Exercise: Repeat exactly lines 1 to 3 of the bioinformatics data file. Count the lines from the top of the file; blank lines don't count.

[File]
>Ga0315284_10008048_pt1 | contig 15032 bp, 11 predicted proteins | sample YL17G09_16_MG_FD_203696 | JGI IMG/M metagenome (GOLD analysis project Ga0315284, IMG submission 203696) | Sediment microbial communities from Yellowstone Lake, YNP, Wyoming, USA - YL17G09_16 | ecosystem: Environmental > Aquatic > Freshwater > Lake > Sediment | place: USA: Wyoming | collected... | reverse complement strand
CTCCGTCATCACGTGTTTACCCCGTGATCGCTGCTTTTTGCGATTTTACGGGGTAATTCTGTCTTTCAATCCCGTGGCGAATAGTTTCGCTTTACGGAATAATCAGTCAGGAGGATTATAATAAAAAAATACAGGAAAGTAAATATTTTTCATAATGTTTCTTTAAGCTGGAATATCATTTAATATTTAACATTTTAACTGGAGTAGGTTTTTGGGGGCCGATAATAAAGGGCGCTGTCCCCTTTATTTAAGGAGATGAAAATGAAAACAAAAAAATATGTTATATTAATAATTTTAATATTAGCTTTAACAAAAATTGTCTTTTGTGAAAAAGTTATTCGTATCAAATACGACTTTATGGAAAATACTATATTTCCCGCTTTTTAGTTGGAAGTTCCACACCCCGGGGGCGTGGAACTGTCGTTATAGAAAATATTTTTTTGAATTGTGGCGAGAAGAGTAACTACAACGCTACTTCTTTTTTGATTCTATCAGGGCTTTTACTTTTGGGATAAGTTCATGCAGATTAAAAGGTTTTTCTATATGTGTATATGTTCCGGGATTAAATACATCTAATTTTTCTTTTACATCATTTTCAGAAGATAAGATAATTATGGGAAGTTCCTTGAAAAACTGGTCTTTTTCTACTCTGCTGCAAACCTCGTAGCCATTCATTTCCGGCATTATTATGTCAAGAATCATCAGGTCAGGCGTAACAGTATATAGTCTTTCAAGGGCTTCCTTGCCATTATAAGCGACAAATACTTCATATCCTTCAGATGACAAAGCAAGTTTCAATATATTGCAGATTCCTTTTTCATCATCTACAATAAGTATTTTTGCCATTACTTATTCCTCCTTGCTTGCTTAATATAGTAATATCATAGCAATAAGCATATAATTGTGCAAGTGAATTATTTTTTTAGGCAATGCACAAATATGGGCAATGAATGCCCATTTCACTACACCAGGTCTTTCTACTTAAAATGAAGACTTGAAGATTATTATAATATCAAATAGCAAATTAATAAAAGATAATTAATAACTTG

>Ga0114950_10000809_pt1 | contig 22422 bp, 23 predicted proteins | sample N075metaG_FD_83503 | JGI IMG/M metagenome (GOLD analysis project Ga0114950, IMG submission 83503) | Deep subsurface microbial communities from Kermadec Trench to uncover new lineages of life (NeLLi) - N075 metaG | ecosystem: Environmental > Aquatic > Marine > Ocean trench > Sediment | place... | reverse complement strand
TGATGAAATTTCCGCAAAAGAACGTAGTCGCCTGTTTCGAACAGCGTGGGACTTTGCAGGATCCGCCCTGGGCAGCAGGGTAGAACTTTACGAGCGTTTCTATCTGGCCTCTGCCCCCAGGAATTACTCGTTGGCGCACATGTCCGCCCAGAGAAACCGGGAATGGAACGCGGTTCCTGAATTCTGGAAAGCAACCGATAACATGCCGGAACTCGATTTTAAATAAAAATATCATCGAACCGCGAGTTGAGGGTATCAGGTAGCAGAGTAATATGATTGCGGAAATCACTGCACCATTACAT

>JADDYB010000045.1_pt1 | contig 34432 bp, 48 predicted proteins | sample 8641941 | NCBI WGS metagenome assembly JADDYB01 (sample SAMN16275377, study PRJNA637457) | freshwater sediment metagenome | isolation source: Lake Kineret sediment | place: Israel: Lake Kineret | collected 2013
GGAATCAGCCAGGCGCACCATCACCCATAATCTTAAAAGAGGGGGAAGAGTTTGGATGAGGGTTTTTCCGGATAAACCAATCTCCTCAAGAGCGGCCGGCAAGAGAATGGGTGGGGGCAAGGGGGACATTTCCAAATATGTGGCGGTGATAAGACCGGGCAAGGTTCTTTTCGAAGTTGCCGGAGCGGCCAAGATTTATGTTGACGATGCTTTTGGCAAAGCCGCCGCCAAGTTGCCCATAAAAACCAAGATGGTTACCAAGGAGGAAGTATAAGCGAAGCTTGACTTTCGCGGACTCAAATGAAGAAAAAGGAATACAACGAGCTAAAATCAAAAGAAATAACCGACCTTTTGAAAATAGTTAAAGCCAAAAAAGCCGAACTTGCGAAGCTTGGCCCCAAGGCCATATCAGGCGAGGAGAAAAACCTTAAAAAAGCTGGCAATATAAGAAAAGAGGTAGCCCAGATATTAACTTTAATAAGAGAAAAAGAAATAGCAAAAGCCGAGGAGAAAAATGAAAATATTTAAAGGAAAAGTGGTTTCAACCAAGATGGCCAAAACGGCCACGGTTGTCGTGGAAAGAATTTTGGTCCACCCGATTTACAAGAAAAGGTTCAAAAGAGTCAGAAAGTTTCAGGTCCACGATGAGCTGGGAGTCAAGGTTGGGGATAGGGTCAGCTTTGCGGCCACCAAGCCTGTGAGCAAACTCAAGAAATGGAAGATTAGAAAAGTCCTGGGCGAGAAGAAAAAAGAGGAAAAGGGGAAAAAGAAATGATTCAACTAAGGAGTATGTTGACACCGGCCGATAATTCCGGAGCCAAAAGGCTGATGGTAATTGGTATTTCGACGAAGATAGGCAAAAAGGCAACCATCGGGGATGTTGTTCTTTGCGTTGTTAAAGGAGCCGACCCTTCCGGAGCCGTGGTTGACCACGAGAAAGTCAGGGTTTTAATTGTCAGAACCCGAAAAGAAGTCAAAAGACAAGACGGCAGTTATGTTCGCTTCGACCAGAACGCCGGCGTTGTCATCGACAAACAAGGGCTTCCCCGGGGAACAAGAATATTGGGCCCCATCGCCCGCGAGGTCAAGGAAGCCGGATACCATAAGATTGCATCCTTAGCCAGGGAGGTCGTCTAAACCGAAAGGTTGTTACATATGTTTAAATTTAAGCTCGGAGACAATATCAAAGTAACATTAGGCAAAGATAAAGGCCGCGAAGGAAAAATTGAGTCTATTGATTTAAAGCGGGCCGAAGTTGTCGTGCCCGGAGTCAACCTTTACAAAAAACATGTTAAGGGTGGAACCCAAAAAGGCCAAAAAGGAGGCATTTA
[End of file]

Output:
>Ga0315284_10008048_pt1 | contig 15032 bp, 11 predicted proteins | sample YL17G09_16_MG_FD_203696 | JGI IMG/M metagenome (GOLD analysis project Ga0315284, IMG submission 203696) | Sediment microbial communities from Yellowstone Lake, YNP, Wyoming, USA - YL17G09_16 | ecosystem: Environmental > Aquatic > Freshwater > Lake > Sediment | place: USA: Wyoming | collected... | reverse complement strand
CTCCGTCATCACGTGTTTACCCCGTGATCGCTGCTTTTTGCGATTTTACGGGGTAATTCTGTCTTTCAATCCCGTGGCGAATAGTTTCGCTTTACGGAATAATCAGTCAGGAGGATTATAATAAAAAAATACAGGAAAGTAAATATTTTTCATAATGTTTCTTTAAGCTGGAATATCATTTAATATTTAACATTTTAACTGGAGTAGGTTTTTGGGGGCCGATAATAAAGGGCGCTGTCCCCTTTATTTAAGGAGATGAAAATGAAAACAAAAAAATATGTTATATTAATAATTTTAATATTAGCTTTAACAAAAATTGTCTTTTGTGAAAAAGTTATTCGTATCAAATACGACTTTATGGAAAATACTATATTTCCCGCTTTTTAGTTGGAAGTTCCACACCCCGGGGGCGTGGAACTGTCGTTATAGAAAATATTTTTTTGAATTGTGGCGAGAAGAGTAACTACAACGCTACTTCTTTTTTGATTCTATCAGGGCTTTTACTTTTGGGATAAGTTCATGCAGATTAAAAGGTTTTTCTATATGTGTATATGTTCCGGGATTAAATACATCTAATTTTTCTTTTACATCATTTTCAGAAGATAAGATAATTATGGGAAGTTCCTTGAAAAACTGGTCTTTTTCTACTCTGCTGCAAACCTCGTAGCCATTCATTTCCGGCATTATTATGTCAAGAATCATCAGGTCAGGCGTAACAGTATATAGTCTTTCAAGGGCTTCCTTGCCATTATAAGCGACAAATACTTCATATCCTTCAGATGACAAAGCAAGTTTCAATATATTGCAGATTCCTTTTTCATCATCTACAATAAGTATTTTTGCCATTACTTATTCCTCCTTGCTTGCTTAATATAGTAATATCATAGCAATAAGCATATAATTGTGCAAGTGAATTATTTTTTTAGGCAATGCACAAATATGGGCAATGAATGCCCATTTCACTACACCAGGTCTTTCTACTTAAAATGAAGACTTGAAGATTATTATAATATCAAATAGCAAATTAATAAAAGATAATTAATAACTTG

>Ga0114950_10000809_pt1 | contig 22422 bp, 23 predicted proteins | sample N075metaG_FD_83503 | JGI IMG/M metagenome (GOLD analysis project Ga0114950, IMG submission 83503) | Deep subsurface microbial communities from Kermadec Trench to uncover new lineages of life (NeLLi) - N075 metaG | ecosystem: Environmental > Aquatic > Marine > Ocean trench > Sediment | place... | reverse complement strand